2 weeks later, out of the blue John contacts his manager to say that his GP has signed him off work with stress and he will be off work for 2 weeks. Just as John’s fit note is due to expire the manager receives another fit note for another 2 weeks, the manager is too busy to contact John and he thinks that by ringing John I will ‘stress him out more, he needs time to get over it’. After a month John attends a sickness absence review with his manager, he feels too unwell to go back to work, and the GP has issued a fit note for 1 month.

Outcome of no management input

6 months later, John is still off work and he is feeling that he can’t return to his job, he feels isolated, he hasn’t had any regular contact with work and he is considering handing in his notice.

NB: refer to Sickness Absence Policy regarding contact with an employee while off work ill and regarding positive outcomes when keeping in contact – see Case Study 2.

CASE STUDY 2 – Management Involvement

A scenario is that of John (a fictitious example) who has been noticeably quieter in the office over the last couple of weeks; normally John is quite outgoing in the office, he is often heard, chatting to his colleagues about work issues, he has a helpful curiosity about processes in the office and is always looking to improve his efficiency, he is a reliable member of the team.

His manager notices that John has been off over the last six weeks with odd days here and there with cold like symptoms, stomach upset and a migraine, and this is unusual for John. John’s manager arranges to meet with John, for an informal meeting, and the following discussion takes place.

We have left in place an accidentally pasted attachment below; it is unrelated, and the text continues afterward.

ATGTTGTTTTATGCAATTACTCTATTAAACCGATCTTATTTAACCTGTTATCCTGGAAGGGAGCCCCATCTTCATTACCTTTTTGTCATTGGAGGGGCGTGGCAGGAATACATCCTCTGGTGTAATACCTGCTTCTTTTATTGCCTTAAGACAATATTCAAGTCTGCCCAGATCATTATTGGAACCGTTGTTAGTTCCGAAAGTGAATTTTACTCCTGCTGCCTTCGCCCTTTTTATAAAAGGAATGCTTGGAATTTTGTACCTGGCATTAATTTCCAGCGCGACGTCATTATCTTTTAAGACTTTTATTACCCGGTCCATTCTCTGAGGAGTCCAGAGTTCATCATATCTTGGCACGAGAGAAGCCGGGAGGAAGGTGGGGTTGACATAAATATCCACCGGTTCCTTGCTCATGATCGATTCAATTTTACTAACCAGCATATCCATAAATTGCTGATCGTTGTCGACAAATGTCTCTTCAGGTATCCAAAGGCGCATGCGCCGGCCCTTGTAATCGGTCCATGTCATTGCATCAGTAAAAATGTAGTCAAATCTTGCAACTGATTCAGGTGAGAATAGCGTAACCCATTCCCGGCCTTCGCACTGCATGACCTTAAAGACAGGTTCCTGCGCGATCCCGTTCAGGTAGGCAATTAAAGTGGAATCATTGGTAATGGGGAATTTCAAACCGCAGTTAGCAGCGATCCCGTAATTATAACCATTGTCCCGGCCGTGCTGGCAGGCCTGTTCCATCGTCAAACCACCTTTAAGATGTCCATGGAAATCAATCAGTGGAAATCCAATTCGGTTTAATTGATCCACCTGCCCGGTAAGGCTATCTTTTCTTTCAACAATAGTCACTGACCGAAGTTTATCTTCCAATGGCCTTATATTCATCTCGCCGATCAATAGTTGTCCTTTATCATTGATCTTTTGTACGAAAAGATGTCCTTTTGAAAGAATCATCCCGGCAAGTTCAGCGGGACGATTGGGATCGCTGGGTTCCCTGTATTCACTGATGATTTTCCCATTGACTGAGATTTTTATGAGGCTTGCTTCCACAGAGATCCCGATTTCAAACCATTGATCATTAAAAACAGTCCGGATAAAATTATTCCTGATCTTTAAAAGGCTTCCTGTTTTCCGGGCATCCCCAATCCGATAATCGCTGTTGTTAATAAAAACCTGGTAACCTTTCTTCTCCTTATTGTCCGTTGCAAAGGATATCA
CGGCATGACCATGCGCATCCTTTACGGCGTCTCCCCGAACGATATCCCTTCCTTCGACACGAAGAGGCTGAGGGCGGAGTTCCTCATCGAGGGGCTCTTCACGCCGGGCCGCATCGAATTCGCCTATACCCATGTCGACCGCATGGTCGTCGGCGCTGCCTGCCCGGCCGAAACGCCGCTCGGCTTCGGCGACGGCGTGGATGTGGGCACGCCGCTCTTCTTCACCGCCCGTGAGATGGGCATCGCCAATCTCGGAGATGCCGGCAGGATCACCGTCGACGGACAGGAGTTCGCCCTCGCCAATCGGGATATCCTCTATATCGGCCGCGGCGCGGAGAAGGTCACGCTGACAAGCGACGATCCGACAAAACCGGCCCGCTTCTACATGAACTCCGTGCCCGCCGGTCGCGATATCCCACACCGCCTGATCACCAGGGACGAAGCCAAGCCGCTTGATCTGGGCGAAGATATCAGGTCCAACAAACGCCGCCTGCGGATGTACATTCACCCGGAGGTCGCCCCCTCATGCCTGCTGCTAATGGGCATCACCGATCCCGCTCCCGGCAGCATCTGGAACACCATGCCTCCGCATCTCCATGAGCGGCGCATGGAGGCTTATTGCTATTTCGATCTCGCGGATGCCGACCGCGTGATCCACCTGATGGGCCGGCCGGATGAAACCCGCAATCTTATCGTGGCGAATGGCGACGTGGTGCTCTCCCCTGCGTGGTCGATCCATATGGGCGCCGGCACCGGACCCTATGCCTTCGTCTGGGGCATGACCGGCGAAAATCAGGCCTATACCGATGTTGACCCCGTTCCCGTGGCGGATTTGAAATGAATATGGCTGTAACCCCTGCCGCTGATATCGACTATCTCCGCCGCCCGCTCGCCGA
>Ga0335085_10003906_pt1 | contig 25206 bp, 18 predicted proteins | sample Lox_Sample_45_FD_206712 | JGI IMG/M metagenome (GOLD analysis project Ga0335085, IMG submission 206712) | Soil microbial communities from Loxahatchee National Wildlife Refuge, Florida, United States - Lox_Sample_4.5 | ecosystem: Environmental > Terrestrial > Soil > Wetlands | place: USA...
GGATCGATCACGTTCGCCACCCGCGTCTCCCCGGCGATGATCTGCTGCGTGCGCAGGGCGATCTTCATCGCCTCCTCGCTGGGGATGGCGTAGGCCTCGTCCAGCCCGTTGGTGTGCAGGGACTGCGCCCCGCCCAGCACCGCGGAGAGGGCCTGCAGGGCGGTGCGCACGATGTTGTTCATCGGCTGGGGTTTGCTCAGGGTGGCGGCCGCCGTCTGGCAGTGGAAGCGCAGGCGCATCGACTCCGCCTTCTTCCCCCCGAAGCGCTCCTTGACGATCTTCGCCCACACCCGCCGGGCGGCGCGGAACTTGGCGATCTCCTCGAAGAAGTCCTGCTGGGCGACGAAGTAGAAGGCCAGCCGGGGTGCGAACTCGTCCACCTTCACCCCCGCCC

Manager “John, I have noticed that you seem a bit quieter in the office lately and you have had a few short illnesses over the last few weeks, I just wanted to check that everything is ok for you at the moment or if I could be of any help in any way?”

John Well; things aren’t too good for me at the moment, my mother is unwell and I am having to visit her every night after work, and I am finding the increase in workload for the current project difficult to manage”

Manager Ok John, I am sorry to hear your mum is unwell at the moment, I can imagine that must be putting some extra strain on you and your family. I would like to understand more how things are for you in work so I can see if there is anything further I can help you with. I will give you the individual stress risk assessment to complete and then we can have a look to see if this flags up any areas where further support maybe required”

John completed the individual stress risk assessment and his manager reviewed this with him 2 days later. The manager was able to see that John was unsure about what was expected of him on this current project and appeared to be setting himself unrealistic goals. John and his manager had a discussion about the project and discussed some realistic goals that John felt he could achieve over the next fortnight, and they agreed to meet again in 2 weeks to review these goals. The manager also told John about occupational health information on the intranet which has links and information about managing stress, the manager recommended that John makes time to complete the resilience online module; Manager “John; this has some really helpful tips on how we can look after ourselves when we have a lot going on in our lives, I would like you to make some time to look at this”

Outcome following Manager Involvement

John remained in work and had more regular meetings with his manager, in time John’s mother’s health improved and John felt more in control of his work and the manager noticed John returned to his previous level of productivity.


CASE STUDY 3 – Sarah’s Story


Sarah is 40 years old and works as a social worker for a local authority, managing a case load of clients. She has suffered from anxiety and depression in the past. She recently told her manager that she is feeling very anxious and has been suffering from panic attacks. She has been finding it hard to concentrate on writing client reports when she is back in the busy, open-plan office and has difficulty prioritising her workload. Sarah has been to see her GP and is now receiving therapy from the practice’s counsellor.